10 pieces of advice for aspiring journalists from Pat Stith

Heather Bryant
Dec 2, 2016 · 3 min read

Today I had one of those lovely JSK moments, where by the privilege of being here at Stanford, I can interact with and hear from the particularly talented and wise people who care about and create good, thoughtful journalism.

Today’s moment was the opportunity to hear Pat Stith talk.

Stith is a Pulitzer Prize winning newspaper reporter who has been in the business for decades. And the man knows how to tell a good story.

Stith has been a part of more than 300 distinct investigative stories. He spent an hour sharing advice and stories with a room full of journalism students who will soon be heading out into the world to find their own stories.

Here are some of my favorite pieces of advice:

  • “Aim small, miss small” [quoting The Patriot] meaning if you aim for no errors, the errors that you inevitably make will be small and not material. Stith was known for checking with a pen or pencil, literally every word in a story. “Start with the first word. ‘The.’ Is it spelled right? Okay, next word.”
  • You can tell a story that is factual but not true. Our job is not to just get it right, but to get to the truth of the matter.
  • Balance is not good journalism. Our goal is to be fair and accurate. If balance requires treating a horrible liar with the same weight as one of the 12 Disciples then it is a disservice to what we do.
  • Be fair, be accurate and don’t make something into what it’s not. Understatement is useful. Audiences are smart and they can figure things out but if you’re always leaning into the wind, you will lose their trust. If an interview or fact or piece of information “ruins” a story, you shouldn’t be writing that story.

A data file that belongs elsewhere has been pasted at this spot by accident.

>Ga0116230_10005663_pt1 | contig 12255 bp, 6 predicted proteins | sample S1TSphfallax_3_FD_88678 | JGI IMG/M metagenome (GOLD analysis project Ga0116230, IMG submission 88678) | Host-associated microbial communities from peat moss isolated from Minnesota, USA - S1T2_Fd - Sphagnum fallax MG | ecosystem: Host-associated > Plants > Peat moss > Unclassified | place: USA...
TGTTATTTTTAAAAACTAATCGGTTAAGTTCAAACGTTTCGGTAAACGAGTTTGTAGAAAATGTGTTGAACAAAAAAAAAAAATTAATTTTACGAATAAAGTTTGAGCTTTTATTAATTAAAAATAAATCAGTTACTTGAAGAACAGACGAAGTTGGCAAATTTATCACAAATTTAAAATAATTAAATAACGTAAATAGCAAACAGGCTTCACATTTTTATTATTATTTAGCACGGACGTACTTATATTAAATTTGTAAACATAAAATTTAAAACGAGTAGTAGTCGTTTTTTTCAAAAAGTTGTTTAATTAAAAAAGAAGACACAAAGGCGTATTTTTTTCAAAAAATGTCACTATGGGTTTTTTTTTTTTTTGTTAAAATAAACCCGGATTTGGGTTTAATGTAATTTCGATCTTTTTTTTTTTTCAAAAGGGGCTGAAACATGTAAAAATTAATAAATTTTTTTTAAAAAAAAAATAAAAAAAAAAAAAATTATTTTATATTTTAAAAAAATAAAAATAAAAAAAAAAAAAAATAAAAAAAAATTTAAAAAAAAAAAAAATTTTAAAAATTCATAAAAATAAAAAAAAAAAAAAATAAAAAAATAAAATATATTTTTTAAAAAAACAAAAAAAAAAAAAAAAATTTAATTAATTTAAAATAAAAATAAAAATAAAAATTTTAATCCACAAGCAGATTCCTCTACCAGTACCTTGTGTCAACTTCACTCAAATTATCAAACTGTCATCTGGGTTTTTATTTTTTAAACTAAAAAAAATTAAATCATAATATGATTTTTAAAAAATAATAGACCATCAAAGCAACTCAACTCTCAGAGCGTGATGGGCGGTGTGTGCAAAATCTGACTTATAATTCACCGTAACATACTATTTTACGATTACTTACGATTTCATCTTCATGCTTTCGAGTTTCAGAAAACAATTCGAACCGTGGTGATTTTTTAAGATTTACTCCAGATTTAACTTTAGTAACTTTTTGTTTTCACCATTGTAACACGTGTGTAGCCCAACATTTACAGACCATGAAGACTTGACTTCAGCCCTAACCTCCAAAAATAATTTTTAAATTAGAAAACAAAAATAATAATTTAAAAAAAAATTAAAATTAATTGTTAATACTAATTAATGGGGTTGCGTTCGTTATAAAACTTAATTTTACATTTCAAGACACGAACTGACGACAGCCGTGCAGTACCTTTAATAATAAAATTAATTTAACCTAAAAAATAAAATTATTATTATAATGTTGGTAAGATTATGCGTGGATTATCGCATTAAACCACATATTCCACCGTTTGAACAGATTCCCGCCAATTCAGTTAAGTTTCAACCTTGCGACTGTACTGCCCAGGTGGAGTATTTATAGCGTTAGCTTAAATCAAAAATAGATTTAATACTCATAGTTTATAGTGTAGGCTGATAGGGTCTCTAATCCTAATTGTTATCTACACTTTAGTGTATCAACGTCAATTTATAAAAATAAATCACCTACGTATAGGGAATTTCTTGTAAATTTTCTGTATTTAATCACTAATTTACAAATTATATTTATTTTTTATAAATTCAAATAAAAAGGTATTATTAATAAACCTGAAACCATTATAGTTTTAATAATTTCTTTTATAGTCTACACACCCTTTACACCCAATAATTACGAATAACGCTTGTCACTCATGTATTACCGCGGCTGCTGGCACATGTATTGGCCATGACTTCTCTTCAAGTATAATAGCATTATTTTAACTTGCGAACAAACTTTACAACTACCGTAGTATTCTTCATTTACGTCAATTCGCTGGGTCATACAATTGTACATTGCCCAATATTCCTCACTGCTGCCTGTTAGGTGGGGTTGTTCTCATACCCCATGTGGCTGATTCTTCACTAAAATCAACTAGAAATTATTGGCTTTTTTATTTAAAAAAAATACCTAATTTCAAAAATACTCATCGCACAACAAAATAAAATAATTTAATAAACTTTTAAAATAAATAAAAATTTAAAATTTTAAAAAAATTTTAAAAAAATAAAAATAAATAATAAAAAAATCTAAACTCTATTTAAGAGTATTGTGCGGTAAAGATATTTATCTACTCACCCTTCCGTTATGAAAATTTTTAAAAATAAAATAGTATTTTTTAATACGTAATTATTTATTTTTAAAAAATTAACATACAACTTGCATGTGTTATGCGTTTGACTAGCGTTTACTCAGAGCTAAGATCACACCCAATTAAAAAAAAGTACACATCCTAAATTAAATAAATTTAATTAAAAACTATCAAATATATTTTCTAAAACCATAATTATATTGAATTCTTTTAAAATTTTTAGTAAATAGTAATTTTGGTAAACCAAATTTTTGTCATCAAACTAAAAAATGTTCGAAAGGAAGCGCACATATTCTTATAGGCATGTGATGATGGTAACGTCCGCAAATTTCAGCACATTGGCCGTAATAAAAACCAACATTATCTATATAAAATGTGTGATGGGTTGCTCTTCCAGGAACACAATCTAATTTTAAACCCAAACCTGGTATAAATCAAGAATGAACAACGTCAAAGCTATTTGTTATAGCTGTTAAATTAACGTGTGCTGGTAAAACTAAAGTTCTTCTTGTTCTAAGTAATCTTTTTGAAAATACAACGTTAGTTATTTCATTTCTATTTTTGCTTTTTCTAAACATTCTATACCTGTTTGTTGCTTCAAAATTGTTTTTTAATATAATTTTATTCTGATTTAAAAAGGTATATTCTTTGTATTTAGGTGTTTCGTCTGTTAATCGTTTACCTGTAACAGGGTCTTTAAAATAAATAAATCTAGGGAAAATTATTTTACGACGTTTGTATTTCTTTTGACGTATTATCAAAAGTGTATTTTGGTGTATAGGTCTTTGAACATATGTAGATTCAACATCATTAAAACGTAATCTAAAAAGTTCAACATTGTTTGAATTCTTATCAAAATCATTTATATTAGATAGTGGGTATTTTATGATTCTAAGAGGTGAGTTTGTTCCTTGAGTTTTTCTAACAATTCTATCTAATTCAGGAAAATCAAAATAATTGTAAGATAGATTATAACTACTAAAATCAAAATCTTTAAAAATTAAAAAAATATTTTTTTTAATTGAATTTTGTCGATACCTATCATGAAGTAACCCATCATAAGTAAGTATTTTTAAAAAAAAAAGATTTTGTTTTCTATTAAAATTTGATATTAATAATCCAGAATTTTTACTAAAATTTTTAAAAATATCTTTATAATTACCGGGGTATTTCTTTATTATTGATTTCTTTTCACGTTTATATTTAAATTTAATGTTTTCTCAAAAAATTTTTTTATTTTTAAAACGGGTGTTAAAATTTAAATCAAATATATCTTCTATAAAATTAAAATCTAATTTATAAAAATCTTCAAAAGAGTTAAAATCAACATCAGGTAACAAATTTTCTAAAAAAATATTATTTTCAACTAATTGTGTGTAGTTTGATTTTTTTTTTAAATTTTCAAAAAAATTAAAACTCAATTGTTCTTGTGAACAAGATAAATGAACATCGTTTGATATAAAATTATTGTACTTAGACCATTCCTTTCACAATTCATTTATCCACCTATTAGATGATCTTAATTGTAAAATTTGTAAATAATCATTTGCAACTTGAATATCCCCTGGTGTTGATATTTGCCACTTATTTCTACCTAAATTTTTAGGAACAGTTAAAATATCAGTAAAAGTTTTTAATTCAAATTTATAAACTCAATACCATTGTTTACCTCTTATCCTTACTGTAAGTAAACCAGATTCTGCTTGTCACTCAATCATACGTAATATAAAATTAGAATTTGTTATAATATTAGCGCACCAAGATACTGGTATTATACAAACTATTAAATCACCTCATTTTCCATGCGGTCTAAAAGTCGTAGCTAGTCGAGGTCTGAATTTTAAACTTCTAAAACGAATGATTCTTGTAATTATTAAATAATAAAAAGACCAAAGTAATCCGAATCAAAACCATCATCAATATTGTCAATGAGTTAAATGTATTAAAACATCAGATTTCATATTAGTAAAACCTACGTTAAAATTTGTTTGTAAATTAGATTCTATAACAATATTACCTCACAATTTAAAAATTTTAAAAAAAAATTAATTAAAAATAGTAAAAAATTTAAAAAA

• Don’t publish things that aren’t true. He told the story of being asked, for the sake of balance, to interview a subject who went on and on but ultimately said nothing that was true. He didn’t use anything that the person said in the story. Didn’t even mention him. When asked to explain why he didn’t use the interview, Stith said that including him would have required adding even more grafs in order to debunk and correct the inaccurate information from that person.
  • On editing: you should correct people that you care about.
  • Manners and courtesy matter. You can say ‘please’ and ‘thank you’ and still ask ‘did you steal that money?’
  • If you want to be selective about the people you are getting access to, get access to the people at the bottom of the totem pole. They know everything.
  • This is not the career for people wanting to be popular. If you want to be popular, open an ice cream store. This is about being fair and accurate and making our communities better.
  • Do your homework and know what you’re talking about. You are smart, but you will inevitably talk to and interview people who are smarter than you. “It’s fun to prepare yourself to do battle with people that are smarter than you. But you can beat them if you work hard enough and know what you’re talking about.”

It was only 60 minutes, but it was a wonderful reminder of the heart and effort that many journalists put into this job.

If you want to read more about Stith, there’s a chapter dedicated to his work in the book Democracy’s Detectives.

He’s also started a blog where he’s telling his own stories.

Thanks to stacy-marie ishmael, Brian Edwards-Tiekert and Ryan Nakashima for edits.

Heather Bryant is currently a JSK Fellow at Stanford working to help newsrooms build effective and meaningful editorial collaborations.

Thanks to stacy-marie ishmael

Heather Bryant

Written by

Director of Project Facet, building the infrastructure for effective, meaningful collaboration with newsrooms. The future of journalism is collaborative.

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